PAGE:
Better Off Than Fifty Years Ago? Part One: Peaking in the Sixties
- Americans are innovators and problem-solvers.
- There’s nothing Americans can’t do, no problem we can’t solve, once we put our minds to it.
- Things just keep getting better in America
- Republicans are for small business.
So unfortunately, after Reagan instituted “voodoo economics,” with prices on health care and pharmaceuticals going through the roof along with the sudden unexpected increases of other necessities of life, you had that lowered standard of living we have now become accustomed to for the great majority of Americans. You had a population that was poorer, in relative terms, and got increasingly poorer.
Over time, over the course of my lifetime, though we might ostensibly have appeared to prosper we did not. The apparent rise in standard of living was a result of the glut of new consumer items produced in an increasingly technological and complex culture. You might be able to afford plenty of cheap trinkets and toys, but for things that pertained to your well-being and quality of life, such as health and medical care, good schools, wholesome food, higher educational opportunities, a clean environment, recreational opportunities, fuel and energy, leisure, family, and quality time, and so on we were ever more wanting.
Peaking in the Sixties
In retrospect I can see we prospered in the Fifties and Sixties. The records show that Americans achieved a peak of affluence in the Sixties and that since then, and rapidly accelerating since the Eighties, we have been on a downward slide.
Poor mothers could afford to stay home and take care of the kids.
I can see the ways we, living in the Fifties and Sixties, were as a culture fairly well off, though personally my circumstances were anything but that. My father made only fifty dollars a week for a time. But my mother never had to go to work. She actually did get a part-time job much later in life for the enjoyment of it. Can anyone today imagine that?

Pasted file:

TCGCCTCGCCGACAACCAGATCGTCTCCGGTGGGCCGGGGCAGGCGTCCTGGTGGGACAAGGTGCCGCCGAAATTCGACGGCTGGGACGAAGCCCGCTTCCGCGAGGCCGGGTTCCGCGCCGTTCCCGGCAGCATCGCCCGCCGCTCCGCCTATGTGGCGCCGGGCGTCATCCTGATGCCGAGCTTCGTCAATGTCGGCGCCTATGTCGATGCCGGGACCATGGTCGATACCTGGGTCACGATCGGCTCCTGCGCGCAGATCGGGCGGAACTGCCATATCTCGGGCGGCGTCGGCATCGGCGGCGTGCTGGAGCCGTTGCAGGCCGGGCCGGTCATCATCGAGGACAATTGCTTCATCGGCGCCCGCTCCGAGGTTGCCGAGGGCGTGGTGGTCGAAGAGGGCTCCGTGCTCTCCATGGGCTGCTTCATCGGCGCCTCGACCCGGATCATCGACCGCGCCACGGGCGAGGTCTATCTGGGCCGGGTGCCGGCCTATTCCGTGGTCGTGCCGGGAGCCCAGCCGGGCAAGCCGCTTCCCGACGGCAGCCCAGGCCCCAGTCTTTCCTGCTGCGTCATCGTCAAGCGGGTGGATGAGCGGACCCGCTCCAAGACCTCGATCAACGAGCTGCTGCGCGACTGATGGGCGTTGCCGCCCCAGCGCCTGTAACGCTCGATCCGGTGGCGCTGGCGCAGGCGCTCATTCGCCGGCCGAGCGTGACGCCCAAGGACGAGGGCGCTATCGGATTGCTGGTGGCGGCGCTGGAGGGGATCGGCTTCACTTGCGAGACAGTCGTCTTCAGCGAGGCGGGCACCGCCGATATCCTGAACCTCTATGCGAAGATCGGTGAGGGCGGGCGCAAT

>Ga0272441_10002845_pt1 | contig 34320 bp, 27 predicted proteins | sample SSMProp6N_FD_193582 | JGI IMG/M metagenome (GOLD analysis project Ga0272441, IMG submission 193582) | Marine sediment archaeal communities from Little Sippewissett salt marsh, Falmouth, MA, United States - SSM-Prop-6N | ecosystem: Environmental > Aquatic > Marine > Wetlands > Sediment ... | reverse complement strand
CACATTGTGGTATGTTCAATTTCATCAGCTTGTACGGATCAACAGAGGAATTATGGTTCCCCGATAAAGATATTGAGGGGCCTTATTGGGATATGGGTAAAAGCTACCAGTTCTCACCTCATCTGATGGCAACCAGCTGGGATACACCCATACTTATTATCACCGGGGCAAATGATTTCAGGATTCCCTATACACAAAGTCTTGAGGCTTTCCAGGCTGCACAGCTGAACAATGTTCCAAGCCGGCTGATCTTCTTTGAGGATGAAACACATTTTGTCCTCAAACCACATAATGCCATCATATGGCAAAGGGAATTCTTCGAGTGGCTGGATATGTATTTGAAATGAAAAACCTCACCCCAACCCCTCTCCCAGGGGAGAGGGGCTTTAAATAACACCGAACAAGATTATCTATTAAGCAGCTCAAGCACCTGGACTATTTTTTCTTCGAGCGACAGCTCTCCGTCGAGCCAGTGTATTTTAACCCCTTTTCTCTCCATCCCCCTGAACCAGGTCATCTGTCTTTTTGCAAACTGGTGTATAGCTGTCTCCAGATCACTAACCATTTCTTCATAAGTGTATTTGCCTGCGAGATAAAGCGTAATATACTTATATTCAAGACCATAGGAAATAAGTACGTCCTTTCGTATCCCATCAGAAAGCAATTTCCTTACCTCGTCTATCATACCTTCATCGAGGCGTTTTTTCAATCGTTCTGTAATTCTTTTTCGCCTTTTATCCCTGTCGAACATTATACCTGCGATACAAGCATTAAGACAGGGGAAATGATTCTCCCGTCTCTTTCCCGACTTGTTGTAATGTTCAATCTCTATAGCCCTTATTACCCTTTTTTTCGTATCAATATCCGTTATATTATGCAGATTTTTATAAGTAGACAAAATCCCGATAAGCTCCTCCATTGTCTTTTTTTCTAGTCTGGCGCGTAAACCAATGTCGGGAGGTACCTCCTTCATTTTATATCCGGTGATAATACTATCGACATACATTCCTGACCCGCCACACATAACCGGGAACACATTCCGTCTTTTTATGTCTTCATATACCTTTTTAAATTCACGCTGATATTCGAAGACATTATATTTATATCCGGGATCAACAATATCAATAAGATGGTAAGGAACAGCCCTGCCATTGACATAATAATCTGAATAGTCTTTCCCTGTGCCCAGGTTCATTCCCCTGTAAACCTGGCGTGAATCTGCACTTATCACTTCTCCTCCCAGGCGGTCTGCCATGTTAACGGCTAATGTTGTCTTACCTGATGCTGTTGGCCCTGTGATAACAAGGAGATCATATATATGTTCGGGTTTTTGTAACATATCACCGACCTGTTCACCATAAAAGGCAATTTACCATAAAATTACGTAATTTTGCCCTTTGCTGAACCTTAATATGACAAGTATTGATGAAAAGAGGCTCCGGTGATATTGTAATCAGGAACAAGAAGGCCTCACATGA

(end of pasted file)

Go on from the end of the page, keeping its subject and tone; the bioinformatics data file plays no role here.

How Much for That House? Ok, Let Me Get My Wallet.
My father never made over a hundred dollars a week until later in his life he actually started his own small trucking outfit…that’s another story about who are the real job creators in America that I get into elsewhere. Yet he bought his home with cash he had saved up. Eight thousand dollars smack on the barrelhead in 1953. He never had to work three jobs to get by either, like some folks have to today. No mortgage on his house and he bought every car he owned—roughly once every five years—also with cash he had saved.
College Educations for Free in the Sixties and Seventies. #occupycollege today
No loans, never in debt and yet five of his six children attended at least some college and two attained at least Master’s degrees. I was talking with my older brother about his college education, which mirrored my own, and we both remember getting by with very little or no debt afterward. We both received enough to cover all college plus living expenses most years just on scholarships and grants—mostly state and federally funded—yet we both attended private, somewhat prestigious, colleges.
I know, millennial generation, but don’t blame us, we’re on your side. #occupycollege.
What’s health insurance?
My family didn’t have any health insurance, had never even heard of it. We were not well off, but we like most people could afford to go to the doctor. And similar to others we could even normally pay hospital bills, for maternity and so on. If anything very serious developed that required more money no one ever imagined that they would be turned away at a hospital. The Mercy Hospital in my city, run by a religious order of Catholic nuns and funded by contributions, was a place one could always go regardless of one’s means. Sounds unbelievably quaint, doesn’t it? I know. I can hardly believe it was once that way myself.
Continue with Starving for Prosperity: Foolin’ the People About America…Better Off Than Fifty Years Ago? Part 2
Return to Foolin’ the People About History: Reagan’s Great Ruse and The Face of the Enemy, Ours
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